Data Scientist, CTO Office and Intel AI Lab
Xin received this PhD training in the field of systems and computational neuroscience at the University of Southern California. His PhD thesis answered a few important outstanding questions in subcortical visual information processing, specifically, principles by which neural circuits process sensory information encoded in spike trains. Since 2010, Xin joined Terry Sejnowski’s lab as a postdoctoral fellow and later a research collaborator at the Salk Institute. His work during this period addressed a number of outstanding questions on the function and pathology of cortical circuit dynamics. His research was recognized by the Life Sciences Foundation that awarded him a Pfizer Fellowship, in addition to a Young Investigator Award from the Brain and Behavior Research Foundation afterwards. From 2013 to 2014, Xin spent a two-year stint in Corporate R&D at Qualcomm as a senior systems engineer, conducting research projects in developing a neuromorphic processor. In collaboration with hardware engineers, Xin invented a number of event-based sensing and learning algorithms of potential neuromorphic applications, which resulted in numerous US and European patents. Since 2017, Xin joined Intel-Nervana, now Artificial Intelligence Products Group (AIPG) at Intel as a data scientist, conducting cutting-edge research and development of technologies for specialized hardware for modern deep learning. Recently, Xin transitioned to a research role in the Office of the CTO, focusing on the next generation of computing technology beyond conventional hardware architecture and beyond deep learning.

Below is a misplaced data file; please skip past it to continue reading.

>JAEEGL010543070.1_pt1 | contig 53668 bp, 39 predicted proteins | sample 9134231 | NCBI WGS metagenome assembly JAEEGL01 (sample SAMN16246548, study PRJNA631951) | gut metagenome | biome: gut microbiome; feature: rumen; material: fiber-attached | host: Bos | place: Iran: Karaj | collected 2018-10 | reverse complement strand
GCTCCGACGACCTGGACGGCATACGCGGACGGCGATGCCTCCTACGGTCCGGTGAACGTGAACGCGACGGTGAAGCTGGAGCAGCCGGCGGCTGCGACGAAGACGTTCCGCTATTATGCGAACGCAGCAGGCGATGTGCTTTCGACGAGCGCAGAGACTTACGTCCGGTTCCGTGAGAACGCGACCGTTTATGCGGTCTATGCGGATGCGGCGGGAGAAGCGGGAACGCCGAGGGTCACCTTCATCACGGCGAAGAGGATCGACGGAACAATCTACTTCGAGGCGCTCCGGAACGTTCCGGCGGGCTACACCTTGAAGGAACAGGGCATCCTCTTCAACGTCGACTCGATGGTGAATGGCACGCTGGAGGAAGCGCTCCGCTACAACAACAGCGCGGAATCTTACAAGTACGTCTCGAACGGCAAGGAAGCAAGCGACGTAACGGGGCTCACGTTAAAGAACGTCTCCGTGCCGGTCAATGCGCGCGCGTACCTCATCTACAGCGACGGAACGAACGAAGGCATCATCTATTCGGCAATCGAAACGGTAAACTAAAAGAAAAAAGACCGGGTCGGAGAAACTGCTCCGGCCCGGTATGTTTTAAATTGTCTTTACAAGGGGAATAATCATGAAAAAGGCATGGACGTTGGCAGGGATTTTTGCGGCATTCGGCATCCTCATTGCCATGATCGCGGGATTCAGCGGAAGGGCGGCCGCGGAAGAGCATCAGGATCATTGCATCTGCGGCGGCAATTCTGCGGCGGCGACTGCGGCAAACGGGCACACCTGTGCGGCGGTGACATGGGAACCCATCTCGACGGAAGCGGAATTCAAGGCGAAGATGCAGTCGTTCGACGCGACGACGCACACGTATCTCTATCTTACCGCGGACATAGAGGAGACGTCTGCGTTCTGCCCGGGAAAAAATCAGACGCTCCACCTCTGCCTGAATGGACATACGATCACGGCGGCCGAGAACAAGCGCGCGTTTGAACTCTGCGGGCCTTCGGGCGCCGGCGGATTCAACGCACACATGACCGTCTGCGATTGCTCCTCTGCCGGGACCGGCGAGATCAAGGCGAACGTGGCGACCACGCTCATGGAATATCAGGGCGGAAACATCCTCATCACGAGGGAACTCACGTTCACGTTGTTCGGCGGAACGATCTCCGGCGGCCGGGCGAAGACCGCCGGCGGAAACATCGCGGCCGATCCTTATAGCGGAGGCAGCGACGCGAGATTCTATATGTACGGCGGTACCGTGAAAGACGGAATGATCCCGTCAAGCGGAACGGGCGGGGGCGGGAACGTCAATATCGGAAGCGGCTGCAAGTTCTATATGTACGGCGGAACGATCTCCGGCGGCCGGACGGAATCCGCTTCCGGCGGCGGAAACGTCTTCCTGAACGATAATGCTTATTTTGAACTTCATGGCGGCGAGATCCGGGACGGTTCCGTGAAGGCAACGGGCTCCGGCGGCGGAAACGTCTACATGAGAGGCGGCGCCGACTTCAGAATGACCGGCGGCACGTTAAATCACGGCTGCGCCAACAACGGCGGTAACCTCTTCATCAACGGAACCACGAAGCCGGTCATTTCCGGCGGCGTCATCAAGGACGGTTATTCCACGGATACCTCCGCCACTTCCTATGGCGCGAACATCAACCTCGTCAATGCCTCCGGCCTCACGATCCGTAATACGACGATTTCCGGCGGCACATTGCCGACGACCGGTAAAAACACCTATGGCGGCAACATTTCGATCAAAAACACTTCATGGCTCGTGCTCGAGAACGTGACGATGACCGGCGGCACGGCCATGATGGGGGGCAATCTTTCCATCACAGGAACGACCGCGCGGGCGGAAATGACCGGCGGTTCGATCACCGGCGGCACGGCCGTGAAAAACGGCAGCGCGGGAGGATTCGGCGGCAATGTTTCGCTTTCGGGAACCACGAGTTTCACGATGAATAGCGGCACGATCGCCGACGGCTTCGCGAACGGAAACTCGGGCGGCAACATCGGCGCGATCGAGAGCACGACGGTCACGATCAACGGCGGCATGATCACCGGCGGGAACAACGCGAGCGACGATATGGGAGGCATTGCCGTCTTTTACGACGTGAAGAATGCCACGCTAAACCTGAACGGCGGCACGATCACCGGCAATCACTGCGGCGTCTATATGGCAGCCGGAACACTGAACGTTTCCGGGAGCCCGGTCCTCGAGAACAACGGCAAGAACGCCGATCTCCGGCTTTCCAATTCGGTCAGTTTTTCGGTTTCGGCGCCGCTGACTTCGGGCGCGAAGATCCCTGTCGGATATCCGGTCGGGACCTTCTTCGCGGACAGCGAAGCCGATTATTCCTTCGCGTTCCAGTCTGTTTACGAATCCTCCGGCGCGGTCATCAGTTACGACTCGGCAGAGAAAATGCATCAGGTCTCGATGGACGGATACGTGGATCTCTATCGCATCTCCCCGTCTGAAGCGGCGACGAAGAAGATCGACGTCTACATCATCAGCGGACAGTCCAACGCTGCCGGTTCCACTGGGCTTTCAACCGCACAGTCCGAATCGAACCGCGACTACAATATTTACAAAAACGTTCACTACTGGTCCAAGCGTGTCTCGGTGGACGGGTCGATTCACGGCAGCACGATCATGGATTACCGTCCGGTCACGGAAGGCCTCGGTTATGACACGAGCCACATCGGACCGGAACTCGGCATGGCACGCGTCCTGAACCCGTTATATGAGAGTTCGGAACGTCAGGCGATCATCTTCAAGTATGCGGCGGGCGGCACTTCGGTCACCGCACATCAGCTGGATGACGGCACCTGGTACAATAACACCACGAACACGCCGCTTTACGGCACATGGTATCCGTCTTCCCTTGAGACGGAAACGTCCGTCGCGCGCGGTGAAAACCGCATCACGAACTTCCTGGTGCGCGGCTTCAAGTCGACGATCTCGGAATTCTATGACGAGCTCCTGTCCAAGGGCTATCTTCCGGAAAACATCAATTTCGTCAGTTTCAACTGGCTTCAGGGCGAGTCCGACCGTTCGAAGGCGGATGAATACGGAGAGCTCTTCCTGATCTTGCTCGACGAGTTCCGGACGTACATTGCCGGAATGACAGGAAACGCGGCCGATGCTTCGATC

Network pruning has emerged as a powerful technique for reducing the size of deep neural networks. Pruning uncovers high-performance subnetworks…
Deep neural networks are commonly developed and trained in 32-bit floating point format. Significant gains in performance and energy efficiency…
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